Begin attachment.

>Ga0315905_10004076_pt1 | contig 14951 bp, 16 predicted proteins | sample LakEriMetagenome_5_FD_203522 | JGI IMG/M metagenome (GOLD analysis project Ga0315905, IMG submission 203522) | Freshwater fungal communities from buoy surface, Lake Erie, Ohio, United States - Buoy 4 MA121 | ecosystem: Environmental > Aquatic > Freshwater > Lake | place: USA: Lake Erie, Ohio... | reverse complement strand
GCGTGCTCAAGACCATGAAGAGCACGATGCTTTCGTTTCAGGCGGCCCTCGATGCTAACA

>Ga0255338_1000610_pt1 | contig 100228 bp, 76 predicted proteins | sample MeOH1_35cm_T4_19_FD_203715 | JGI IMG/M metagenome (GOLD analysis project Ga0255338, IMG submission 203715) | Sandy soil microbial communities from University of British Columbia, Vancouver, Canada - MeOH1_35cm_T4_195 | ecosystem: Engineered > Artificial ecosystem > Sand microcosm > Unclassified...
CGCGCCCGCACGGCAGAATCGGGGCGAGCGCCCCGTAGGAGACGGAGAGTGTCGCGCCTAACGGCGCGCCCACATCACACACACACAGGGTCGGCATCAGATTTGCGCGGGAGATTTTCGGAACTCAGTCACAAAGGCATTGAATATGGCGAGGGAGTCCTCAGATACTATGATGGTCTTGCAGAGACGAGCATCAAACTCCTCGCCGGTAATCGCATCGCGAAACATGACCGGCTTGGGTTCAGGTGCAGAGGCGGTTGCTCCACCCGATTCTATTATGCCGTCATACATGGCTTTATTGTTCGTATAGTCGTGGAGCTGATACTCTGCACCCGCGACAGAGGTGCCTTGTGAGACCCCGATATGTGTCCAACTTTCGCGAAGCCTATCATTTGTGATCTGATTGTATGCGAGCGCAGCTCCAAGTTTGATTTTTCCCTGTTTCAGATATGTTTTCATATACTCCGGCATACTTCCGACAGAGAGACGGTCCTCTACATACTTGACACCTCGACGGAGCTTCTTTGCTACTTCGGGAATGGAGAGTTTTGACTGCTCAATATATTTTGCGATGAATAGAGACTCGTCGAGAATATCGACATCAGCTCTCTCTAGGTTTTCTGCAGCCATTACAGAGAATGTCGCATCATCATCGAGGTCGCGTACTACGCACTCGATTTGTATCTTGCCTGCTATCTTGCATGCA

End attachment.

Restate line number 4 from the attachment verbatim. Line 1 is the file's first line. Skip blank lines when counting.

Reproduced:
CGCGCCCGCACGGCAGAATCGGGGCGAGCGCCCCGTAGGAGACGGAGAGTGTCGCGCCTAACGGCGCGCCCACATCACACACACACAGGGTCGGCATCAGATTTGCGCGGGAGATTTTCGGAACTCAGTCACAAAGGCATTGAATATGGCGAGGGAGTCCTCAGATACTATGATGGTCTTGCAGAGACGAGCATCAAACTCCTCGCCGGTAATCGCATCGCGAAACATGACCGGCTTGGGTTCAGGTGCAGAGGCGGTTGCTCCACCCGATTCTATTATGCCGTCATACATGGCTTTATTGTTCGTATAGTCGTGGAGCTGATACTCTGCACCCGCGACAGAGGTGCCTTGTGAGACCCCGATATGTGTCCAACTTTCGCGAAGCCTATCATTTGTGATCTGATTGTATGCGAGCGCAGCTCCAAGTTTGATTTTTCCCTGTTTCAGATATGTTTTCATATACTCCGGCATACTTCCGACAGAGAGACGGTCCTCTACATACTTGACACCTCGACGGAGCTTCTTTGCTACTTCGGGAATGGAGAGTTTTGACTGCTCAATATATTTTGCGATGAATAGAGACTCGTCGAGAATATCGACATCAGCTCTCTCTAGGTTTTCTGCAGCCATTACAGAGAATGTCGCATCATCATCGAGGTCGCGTACTACGCACTCGATTTGTATCTTGCCTGCTATCTTGCATGCA